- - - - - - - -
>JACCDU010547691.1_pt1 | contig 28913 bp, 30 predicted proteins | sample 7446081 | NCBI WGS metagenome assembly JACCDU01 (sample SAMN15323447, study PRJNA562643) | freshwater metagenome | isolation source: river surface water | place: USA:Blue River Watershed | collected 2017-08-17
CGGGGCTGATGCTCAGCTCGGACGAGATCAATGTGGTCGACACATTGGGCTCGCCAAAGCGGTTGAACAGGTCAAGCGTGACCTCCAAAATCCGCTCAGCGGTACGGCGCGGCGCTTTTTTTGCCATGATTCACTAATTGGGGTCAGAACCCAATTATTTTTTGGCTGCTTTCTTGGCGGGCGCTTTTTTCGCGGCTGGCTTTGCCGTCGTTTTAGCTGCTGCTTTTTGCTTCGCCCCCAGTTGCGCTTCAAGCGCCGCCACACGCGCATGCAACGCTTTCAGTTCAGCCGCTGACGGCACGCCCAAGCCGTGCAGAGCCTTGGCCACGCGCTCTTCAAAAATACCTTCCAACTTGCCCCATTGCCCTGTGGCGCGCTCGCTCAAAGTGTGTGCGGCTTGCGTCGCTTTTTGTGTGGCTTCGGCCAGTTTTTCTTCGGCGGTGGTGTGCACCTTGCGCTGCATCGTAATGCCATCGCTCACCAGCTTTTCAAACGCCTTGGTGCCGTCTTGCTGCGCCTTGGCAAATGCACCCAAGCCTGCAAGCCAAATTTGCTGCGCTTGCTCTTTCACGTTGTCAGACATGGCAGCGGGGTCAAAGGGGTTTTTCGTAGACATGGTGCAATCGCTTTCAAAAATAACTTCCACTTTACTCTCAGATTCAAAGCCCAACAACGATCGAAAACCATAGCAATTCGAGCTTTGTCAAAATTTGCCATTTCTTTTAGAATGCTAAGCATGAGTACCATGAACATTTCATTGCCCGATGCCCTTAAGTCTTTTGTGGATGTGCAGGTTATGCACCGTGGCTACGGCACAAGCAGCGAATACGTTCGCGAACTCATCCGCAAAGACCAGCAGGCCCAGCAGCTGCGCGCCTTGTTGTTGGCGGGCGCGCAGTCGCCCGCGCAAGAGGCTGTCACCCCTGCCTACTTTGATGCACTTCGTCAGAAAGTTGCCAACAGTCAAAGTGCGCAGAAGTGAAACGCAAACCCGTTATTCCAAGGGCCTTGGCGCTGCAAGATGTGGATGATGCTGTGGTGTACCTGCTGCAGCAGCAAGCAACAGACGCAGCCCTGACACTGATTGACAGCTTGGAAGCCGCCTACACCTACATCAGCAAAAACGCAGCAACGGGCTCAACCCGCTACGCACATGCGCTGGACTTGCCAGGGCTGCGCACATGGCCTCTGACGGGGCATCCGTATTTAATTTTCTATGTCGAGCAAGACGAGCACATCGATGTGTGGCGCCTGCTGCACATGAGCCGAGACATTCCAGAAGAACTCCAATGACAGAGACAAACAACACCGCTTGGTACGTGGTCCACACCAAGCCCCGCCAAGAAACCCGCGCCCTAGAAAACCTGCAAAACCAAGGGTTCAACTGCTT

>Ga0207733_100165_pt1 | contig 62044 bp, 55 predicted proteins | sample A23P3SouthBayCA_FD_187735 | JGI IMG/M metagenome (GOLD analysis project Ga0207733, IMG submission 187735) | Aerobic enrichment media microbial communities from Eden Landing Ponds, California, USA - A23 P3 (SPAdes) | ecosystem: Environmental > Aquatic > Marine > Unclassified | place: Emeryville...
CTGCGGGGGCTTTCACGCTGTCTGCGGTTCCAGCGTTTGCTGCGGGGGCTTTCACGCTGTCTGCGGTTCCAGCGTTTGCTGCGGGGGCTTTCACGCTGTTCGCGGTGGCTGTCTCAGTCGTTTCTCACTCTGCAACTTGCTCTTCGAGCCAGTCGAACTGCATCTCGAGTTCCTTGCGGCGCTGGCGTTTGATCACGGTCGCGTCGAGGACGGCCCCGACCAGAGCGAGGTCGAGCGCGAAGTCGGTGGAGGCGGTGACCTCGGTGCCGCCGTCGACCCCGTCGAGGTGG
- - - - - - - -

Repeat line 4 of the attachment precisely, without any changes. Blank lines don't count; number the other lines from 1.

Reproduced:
CTGCGGGGGCTTTCACGCTGTCTGCGGTTCCAGCGTTTGCTGCGGGGGCTTTCACGCTGTCTGCGGTTCCAGCGTTTGCTGCGGGGGCTTTCACGCTGTTCGCGGTGGCTGTCTCAGTCGTTTCTCACTCTGCAACTTGCTCTTCGAGCCAGTCGAACTGCATCTCGAGTTCCTTGCGGCGCTGGCGTTTGATCACGGTCGCGTCGAGGACGGCCCCGACCAGAGCGAGGTCGAGCGCGAAGTCGGTGGAGGCGGTGACCTCGGTGCCGCCGTCGACCCCGTCGAGGTGG